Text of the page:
It is not guaranteed that following the steps in each of the processes above will work for you. Even the simplest of them can go wrong. Here are some useful tips that will help you avoid and troubleshoot some of the basic problems you are likely to encounter:
Ensure that all of the equipment is on and the volume controls are up. This includes the amplifier, the receiver, preamplifier and any source equipment you are using. The equipment should be plugged in and the power ON lights lit up.
When you are switching the equipment ON and OFF, do it in the right order. Turn on your receiver or preamplifier first before turning on your power amplifier. When powering down, do the vice versa. This prevents any possible damage to your system as well as helps you avoid unexpected noises and loud pops.
This is a rookie mistake that causes frustration to many. For instance, if you are playing a DVD ensure your receiver’s input selector is set to DVD. It becomes confusing especially with the high-end AV receivers that allow connection to multiple sources. A single AV receiver that is advanced may have inputs for up to 4 different DVD players.
Just to be sure, check the back panel of your DVD player (or whichever source) to see which connector is on. The receiver selector switch should read the same.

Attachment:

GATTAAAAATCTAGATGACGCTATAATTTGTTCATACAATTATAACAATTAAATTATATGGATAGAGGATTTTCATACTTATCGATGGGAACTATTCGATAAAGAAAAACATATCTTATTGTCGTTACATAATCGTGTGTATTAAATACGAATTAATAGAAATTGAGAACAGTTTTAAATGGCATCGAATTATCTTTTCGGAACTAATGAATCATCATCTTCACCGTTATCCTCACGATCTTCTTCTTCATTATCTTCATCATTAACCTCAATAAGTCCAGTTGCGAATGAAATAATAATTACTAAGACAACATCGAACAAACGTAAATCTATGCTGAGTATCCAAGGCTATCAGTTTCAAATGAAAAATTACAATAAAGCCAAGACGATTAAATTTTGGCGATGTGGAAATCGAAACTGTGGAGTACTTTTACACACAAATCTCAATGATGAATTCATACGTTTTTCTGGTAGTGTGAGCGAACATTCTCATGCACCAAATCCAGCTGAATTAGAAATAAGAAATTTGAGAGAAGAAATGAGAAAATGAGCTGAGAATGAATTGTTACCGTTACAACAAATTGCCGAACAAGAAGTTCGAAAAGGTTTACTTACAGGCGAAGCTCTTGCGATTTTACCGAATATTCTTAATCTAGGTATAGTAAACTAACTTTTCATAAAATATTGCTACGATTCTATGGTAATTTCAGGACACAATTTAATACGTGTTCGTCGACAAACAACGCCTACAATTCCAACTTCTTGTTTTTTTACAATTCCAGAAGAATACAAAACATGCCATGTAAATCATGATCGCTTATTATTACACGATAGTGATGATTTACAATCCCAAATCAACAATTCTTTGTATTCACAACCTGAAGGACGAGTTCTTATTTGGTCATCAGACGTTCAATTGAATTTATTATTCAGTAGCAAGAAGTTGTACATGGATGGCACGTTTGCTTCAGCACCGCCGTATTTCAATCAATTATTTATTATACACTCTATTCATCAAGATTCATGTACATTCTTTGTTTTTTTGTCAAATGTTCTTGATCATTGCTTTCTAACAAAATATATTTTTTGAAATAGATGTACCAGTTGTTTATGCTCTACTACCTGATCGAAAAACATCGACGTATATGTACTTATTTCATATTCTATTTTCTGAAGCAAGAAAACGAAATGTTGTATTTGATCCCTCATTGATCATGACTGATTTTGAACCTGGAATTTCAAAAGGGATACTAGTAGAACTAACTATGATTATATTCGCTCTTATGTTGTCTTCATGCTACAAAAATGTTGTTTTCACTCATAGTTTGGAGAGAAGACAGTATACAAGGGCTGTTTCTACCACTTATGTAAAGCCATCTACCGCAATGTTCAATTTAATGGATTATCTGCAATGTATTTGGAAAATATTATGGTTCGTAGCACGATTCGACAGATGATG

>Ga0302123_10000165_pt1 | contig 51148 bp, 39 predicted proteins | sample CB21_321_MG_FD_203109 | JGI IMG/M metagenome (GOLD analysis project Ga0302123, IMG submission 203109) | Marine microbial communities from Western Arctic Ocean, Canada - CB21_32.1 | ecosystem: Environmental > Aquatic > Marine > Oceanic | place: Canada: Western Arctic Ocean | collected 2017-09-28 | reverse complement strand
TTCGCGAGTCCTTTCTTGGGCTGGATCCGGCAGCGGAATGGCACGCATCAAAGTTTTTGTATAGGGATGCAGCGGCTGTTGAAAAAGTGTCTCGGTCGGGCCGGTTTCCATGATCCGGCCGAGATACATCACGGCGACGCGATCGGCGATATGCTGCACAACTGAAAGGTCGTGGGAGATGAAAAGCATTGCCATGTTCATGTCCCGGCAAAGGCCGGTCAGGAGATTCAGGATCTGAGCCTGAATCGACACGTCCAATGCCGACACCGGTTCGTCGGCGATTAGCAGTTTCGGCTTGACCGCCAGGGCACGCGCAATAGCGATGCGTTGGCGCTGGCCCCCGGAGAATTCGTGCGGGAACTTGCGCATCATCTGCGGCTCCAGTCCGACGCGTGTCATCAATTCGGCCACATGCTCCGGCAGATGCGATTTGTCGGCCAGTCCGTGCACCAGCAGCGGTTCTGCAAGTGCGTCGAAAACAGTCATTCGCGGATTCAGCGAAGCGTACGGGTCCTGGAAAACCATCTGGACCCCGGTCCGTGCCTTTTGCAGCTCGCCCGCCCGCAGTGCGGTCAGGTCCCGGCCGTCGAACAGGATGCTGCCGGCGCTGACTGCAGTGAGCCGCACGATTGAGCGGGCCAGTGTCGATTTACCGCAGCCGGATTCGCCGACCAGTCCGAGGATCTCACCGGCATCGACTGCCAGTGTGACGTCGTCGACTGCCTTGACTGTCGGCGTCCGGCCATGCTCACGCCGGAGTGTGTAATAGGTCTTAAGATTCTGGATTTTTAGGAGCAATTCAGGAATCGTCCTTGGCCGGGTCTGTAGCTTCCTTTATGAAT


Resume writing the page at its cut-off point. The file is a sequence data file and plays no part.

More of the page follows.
Sometimes you may experience audio signal or power cutoffs caused by a protection circuit failure. To fix this, you simply need to switch off the equipment for a moment and leave it to reset. The protection circuitry may also monitor excessive heat forcing you to turn off the equipment then give it time to reset.
Check to see if all the cables (between the amplifiers and the stereo, amplifiers and the speaker, and between the source equipment and the stereo/home theater system) are in the right place and are well connected.
Try to connect each piece of equipment to one another then try to switch their cables to be able to identify where the problem is. Don’t open up any of the equipment to try to see what’s up with it or fix it. You may damage it, void your warranty or cause a dangerous electric shock. Instead, consult the help of an authorized technician.
When it comes to connecting two amplifiers to one source, you are spoilt for choice. People have different reasons for wanting to connect multiple amplifiers to one source. For most people, it is usually to achieve louder and better sound quality. You have 3 methods to choose from, and all of them are safe and straightforward. The options vary from system to system because systems have different input/output options.
Once you learn how to connect 2 amplifiers together, achieving the best sound quality anytime you want to listen to music or watch a movie becomes a breeze. You can do the connections with any kind of amp, from a guitar amp and bass practice amp to an amp for metal or ukulele.